His survey of St. Louis's fountains finally carried Jim McCloskey to Aloe Plaza and 'Meeting of the Waters.' a wonderful set of river-themed sculptures, well worth a visit. And let's not forget all of the controversy kicked up when the composition was first unveiled in 1940!
By Jim McCloskey
The four years in which our daughter was in school in Missouri took us to St. Louis on several occasions. Given her busy schedule, Judy and I were frequently left to see the sights on our own; happily, the city and its region offered us plentiful opportunities for diversion – including a large number of fountains and waterfeatures.
We saved one of the best fountains for our last visit, stopping to see Meeting of the Waters in Aloe Plaza. The fountain dominates the view across the street from the main entrance to Union Station, a classic, beautifully restored train terminal. The site’s combination of art and architecture makes this long stretch of Market Street a huge draw for locals and visitors alike.
The fountain is truly a wonderful composition, spread out with 14 large bronze figures and the sort of monumental grandeur that was the hallmark of lots of urban art of the post-Depression period. The artist was Sweden-born sculptor Carl Milles, and it was unveiled in 1940 in a big celebration of the city’s prime position at the confluence of the Mississippi and Missouri rivers.
As has been the case with many figurative sculptures unveiled in our past, this one caused a stir with its nudity – particularly the anatomical accuracy of the male subjects. I can only imagine what it was like on unveiling day, when 3,000 watched as the draperies were removed, the applause began and people in the crowd gradually started noticing details of what they’d been cheering so avidly.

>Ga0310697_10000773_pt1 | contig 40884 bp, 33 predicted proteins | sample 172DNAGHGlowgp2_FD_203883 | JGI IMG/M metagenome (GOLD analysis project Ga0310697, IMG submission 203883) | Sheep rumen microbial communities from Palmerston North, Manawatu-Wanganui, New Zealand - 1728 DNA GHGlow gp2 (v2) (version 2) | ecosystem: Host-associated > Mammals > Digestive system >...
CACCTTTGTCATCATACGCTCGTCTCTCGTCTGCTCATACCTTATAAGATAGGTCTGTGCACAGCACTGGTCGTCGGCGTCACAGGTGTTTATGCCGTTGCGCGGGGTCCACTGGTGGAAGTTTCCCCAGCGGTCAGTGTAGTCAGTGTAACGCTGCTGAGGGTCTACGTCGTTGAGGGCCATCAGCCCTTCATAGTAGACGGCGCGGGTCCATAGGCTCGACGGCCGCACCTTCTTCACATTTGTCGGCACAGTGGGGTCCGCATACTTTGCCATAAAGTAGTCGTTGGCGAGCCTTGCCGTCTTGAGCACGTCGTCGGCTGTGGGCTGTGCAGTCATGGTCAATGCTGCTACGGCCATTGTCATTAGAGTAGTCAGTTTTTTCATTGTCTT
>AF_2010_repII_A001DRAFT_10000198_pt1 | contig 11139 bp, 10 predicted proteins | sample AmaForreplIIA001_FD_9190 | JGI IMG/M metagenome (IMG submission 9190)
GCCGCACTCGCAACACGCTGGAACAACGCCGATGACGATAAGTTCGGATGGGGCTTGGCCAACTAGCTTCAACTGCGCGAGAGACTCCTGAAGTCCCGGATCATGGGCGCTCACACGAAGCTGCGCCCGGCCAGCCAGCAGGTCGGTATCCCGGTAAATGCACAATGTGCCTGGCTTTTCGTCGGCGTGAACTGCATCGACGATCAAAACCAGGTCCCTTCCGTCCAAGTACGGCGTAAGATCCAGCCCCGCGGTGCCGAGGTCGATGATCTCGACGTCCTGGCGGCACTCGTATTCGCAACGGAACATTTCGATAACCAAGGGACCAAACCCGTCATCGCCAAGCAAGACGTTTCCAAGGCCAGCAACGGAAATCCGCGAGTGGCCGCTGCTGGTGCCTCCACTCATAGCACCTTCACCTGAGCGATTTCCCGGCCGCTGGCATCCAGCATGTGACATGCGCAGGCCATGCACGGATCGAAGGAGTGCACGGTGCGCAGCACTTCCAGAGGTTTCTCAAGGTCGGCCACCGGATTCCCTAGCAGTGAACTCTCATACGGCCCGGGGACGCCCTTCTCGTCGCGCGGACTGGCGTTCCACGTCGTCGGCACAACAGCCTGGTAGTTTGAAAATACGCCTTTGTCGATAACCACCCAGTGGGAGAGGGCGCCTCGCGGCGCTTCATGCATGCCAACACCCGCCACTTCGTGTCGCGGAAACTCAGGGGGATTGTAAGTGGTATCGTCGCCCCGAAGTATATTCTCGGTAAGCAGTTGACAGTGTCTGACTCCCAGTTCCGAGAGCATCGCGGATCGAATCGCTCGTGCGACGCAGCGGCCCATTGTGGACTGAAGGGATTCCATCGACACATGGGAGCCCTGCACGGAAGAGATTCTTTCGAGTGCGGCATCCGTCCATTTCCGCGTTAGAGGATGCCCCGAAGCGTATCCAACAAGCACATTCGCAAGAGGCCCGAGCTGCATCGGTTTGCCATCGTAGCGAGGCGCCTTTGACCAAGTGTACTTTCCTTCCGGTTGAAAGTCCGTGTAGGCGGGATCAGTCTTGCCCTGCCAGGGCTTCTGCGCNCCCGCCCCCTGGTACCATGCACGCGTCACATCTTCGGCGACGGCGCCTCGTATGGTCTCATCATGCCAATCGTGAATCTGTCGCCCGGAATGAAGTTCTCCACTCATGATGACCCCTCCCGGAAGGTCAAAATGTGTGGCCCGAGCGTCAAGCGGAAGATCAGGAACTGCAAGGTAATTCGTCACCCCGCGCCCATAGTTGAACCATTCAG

It didn’t take long for critical voices to be heard, and the repercussions cut deep: The sculptor’s intention, for example, had been to name his composition “Wedding of the Waters,” but that was dismissed as too risqué by city fathers, clearly projecting their sense of what part of the nuptial ceremony might have been on the minds of the nude, fish-riding man and woman at the heart of the composition.
I’m a big fan of aimless, strident prudery, and this case is epic!
I’m also a fan of Carl Milles, whose distinctive style has appealed to me whenever and wherever I’ve crossed paths with it. There’s something muscular and ungainly and even cartoonish about his figures, and the fact that he so obviously had a sense of humor about the human body is what appeals to me most – and almost certainly was what kept him at odds with onlookers, particularly in the United States.
From time to time, waggish locals have put bathing suits on the figures, and Milles himself enjoyed the silliness, letting his critics know not to worry – that he had a fig-leaf maker on retainer who could cover up any bits that might offend. Fortunately, St. Louis doesn’t seem to have taken him up on the offer.
Great stories, good fun, fine monument. If you get the chance, stop on by.